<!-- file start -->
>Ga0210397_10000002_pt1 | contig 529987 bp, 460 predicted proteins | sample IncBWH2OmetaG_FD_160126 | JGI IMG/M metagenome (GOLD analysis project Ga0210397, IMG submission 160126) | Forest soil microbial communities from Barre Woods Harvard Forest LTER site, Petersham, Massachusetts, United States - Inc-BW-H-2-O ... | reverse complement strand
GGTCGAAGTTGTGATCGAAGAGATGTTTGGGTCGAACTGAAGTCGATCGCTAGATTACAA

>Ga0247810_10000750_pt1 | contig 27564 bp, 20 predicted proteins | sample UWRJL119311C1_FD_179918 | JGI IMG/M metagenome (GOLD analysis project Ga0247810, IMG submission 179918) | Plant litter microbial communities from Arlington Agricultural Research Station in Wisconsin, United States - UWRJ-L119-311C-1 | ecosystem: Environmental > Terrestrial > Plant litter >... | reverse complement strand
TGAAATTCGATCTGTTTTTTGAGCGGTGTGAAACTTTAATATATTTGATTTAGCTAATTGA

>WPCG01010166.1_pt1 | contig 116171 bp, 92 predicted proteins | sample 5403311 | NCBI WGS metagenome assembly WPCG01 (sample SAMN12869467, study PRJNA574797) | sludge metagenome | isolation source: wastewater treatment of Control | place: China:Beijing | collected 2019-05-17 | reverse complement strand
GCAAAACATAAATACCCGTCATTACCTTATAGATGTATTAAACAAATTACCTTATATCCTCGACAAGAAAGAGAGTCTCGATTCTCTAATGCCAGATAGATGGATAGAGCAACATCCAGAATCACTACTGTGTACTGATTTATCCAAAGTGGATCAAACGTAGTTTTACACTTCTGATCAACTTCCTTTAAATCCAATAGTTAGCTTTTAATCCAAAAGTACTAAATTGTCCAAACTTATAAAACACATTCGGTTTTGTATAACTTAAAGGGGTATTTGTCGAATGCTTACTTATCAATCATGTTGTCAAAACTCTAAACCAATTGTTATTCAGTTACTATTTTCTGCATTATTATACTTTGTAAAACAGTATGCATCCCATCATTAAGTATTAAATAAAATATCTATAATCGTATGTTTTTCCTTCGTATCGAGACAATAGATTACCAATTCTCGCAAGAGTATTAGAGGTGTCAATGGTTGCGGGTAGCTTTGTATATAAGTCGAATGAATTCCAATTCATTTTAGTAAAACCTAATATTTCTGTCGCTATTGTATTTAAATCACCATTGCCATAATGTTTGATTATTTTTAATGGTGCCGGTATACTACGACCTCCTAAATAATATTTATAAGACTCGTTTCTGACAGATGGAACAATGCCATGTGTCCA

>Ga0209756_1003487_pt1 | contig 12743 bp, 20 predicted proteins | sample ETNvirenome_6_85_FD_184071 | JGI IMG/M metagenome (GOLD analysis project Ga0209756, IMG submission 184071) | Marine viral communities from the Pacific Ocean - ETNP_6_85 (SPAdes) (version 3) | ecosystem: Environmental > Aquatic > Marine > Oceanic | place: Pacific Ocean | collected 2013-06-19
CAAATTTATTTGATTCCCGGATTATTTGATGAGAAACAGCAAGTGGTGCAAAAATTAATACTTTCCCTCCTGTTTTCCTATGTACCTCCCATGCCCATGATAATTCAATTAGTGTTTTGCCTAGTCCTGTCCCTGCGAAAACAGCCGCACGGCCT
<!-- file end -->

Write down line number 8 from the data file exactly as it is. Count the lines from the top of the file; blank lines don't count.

CAAATTTATTTGATTCCCGGATTATTTGATGAGAAACAGCAAGTGGTGCAAAAATTAATACTTTCCCTCCTGTTTTCCTATGTACCTCCCATGCCCATGATAATTCAATTAGTGTTTTGCCTAGTCCTGTCCCTGCGAAAACAGCCGCACGGCCT